How to Become a Licensed Vocational Nurse

Becoming a licensed practical or licensed vocational nurse (LPN or LVN) requires finishing an accepted educational program. LPNs and LVNs should likewise have a license.


LPNs and LVNs need to finish an accepted educational program. These programs honor a certification or diploma and generally take about 1 year to finish, but might take longer. They are typically found in technical schools and neighborhood colleges, though some programs may be readily available in secondary schools and hospitals.

Practical nursing programs incorporate classroom learning in topics, such as nursing, biology, and pharmacology. All programs also include monitored medical experience.

Contact state boards of nursing for lists of approved programs.

Licenses, Certifications, and Registrations

After completing a state-approved educational program, potential LPNs and LVNs can take the National Council Licensure Evaluation, or NCLEX-PN. In all states, they must pass the test to obtain a license and work as an LPN or LVN.

LPNs and LVNs might decide to become accredited through professional associations in locations such as gerontology and IV treatment, among others. Certifications reveal that an LPN or LVN has a sophisticated level of knowledge about a certain topic.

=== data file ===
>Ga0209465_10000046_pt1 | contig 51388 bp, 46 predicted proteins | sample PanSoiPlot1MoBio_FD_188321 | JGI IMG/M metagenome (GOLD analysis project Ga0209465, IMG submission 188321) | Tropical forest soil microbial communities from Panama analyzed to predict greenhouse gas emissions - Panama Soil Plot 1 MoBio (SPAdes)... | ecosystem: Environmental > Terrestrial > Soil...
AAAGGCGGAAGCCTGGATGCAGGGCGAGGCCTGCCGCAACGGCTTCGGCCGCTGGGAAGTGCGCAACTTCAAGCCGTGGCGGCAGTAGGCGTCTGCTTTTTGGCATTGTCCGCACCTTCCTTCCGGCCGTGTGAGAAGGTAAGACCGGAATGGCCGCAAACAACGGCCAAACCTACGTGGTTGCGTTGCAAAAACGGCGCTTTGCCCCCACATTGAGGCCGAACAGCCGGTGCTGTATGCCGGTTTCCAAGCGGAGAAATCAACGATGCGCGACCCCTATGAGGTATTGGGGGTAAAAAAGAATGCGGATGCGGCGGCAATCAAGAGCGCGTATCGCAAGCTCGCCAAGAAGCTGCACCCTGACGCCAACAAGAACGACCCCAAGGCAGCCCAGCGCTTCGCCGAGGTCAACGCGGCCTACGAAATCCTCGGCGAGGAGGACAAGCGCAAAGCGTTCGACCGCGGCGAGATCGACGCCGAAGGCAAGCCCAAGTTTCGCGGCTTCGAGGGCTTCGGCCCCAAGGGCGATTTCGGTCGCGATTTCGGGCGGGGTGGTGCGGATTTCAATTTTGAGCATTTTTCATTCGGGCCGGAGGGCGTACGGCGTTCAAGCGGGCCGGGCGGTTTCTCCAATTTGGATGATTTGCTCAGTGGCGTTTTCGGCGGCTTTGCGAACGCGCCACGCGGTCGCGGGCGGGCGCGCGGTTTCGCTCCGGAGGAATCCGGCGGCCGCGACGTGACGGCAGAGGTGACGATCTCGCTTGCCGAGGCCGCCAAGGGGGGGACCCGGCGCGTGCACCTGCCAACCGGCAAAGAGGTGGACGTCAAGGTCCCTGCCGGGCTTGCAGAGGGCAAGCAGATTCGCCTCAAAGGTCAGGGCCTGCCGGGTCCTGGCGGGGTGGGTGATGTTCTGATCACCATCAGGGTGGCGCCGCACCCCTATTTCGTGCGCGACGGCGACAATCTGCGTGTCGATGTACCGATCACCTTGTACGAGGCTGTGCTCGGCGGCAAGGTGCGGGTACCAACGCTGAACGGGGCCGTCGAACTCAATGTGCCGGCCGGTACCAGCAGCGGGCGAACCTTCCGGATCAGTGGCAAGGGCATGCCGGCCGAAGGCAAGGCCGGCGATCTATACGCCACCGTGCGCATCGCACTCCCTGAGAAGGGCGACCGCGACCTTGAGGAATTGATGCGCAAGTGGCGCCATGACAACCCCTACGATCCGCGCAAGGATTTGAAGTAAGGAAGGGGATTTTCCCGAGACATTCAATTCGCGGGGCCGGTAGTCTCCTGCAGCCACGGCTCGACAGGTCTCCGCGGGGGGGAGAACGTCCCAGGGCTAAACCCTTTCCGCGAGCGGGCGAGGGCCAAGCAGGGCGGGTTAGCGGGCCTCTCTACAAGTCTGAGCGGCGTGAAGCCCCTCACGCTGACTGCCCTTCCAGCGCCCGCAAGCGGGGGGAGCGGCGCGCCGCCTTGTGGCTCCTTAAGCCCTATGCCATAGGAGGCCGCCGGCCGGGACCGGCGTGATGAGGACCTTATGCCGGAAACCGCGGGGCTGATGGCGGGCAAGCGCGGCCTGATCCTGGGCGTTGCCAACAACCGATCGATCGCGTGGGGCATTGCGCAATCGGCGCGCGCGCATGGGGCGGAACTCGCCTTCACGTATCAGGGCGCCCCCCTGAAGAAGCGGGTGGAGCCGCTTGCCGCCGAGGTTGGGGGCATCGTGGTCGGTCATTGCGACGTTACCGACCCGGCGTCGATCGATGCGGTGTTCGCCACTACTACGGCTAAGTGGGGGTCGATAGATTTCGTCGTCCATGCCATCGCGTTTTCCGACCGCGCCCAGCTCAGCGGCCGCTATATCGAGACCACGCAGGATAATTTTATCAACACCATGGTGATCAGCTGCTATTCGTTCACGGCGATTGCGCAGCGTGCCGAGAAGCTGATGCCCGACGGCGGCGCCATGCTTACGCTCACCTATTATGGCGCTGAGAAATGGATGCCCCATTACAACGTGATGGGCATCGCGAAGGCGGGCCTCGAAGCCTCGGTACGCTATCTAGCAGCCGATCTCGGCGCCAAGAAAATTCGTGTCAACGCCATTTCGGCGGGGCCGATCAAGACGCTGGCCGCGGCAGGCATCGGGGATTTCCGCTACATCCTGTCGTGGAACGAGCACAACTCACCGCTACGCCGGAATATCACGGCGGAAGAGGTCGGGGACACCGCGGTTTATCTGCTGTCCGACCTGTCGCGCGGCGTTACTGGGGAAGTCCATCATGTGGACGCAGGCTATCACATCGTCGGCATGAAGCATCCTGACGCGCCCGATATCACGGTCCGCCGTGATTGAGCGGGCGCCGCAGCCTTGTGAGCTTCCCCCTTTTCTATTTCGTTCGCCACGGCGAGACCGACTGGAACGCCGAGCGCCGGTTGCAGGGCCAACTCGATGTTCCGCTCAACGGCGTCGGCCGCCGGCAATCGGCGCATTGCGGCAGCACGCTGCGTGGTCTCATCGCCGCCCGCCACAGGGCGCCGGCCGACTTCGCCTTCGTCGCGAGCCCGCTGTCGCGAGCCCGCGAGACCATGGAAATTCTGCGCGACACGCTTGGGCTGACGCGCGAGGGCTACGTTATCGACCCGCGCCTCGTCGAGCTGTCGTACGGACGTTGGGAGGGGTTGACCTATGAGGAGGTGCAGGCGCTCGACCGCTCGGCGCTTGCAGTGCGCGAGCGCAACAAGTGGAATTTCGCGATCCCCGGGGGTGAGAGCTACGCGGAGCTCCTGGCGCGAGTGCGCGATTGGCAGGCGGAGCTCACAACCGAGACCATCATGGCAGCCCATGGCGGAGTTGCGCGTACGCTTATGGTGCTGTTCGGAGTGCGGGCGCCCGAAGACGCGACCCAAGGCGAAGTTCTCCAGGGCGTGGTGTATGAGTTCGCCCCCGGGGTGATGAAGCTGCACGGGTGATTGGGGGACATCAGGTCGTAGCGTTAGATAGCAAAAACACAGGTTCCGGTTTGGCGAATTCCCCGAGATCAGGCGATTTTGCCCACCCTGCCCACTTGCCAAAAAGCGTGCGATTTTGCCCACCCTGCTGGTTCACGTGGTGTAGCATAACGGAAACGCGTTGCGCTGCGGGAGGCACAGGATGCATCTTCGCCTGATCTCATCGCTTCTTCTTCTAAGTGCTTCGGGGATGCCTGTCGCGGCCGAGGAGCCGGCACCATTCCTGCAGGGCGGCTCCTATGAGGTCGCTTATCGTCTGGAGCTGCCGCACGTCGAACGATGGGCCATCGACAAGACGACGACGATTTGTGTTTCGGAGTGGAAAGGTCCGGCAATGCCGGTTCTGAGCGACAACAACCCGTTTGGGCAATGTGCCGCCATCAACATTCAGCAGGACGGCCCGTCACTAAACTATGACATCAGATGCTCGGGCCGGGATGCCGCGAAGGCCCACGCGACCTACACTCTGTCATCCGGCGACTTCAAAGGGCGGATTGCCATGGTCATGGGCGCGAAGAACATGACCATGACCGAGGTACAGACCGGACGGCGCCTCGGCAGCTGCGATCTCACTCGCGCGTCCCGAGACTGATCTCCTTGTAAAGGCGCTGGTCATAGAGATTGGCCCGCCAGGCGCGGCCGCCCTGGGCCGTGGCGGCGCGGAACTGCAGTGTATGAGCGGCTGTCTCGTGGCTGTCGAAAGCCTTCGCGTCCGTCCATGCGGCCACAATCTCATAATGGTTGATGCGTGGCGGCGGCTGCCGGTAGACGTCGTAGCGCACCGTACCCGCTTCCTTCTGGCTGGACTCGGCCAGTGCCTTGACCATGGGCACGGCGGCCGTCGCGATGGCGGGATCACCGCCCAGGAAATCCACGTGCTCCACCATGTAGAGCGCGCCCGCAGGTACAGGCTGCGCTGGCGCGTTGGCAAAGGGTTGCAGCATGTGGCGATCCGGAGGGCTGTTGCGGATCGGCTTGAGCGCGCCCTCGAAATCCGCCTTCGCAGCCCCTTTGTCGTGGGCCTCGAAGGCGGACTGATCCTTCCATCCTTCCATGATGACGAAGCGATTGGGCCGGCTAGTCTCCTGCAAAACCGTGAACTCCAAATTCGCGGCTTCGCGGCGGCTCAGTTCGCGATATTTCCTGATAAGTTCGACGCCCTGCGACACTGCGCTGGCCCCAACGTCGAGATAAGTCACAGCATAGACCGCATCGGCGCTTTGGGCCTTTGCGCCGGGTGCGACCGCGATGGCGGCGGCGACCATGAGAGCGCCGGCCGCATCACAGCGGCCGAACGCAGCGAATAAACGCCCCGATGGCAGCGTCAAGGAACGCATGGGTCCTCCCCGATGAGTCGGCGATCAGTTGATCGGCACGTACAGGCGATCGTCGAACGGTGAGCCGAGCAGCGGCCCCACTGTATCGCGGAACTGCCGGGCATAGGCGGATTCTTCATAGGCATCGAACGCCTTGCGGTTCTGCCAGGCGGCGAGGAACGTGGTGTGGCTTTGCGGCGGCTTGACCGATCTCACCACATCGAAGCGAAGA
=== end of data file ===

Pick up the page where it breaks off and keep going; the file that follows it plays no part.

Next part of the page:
Crucial Qualities

Empathy. Licensed practical and licensed vocational nurses should be empathetic and caring toward individuals they serve.

Information oriented. LPNs and LVNs have to be accountable and detail-oriented, due to the fact that they have to make certain that clients get the appropriate care at the correct time.

Interpersonal abilities. Interacting with patients and other healthcare companies is a huge part of their tasks, so LPNs and LVNs require excellent interpersonal abilities.

Perseverance. Dealing with sick and hurt individuals could be stressful. LPNs and LVNs ought to be patient, so they can handle any tension that stems from offering health care to these clients.

Physical stamina. LPNs and LVNs ought to be comfortable carrying out physical jobs, such as bending over patients for a long time.

Talking skills. It is very important that LPNs and LVNs be able to interact efficiently. They could need to communicate information about a client’s existing condition to a registered nurse.


With experience, licensed practical and licensed vocational nurses might advance to supervisory positions. Some LPNs and LVNs advance to other healthcare professions. An LPN might complete an LPN to Registered Nurse education program to end up being a registered nurse.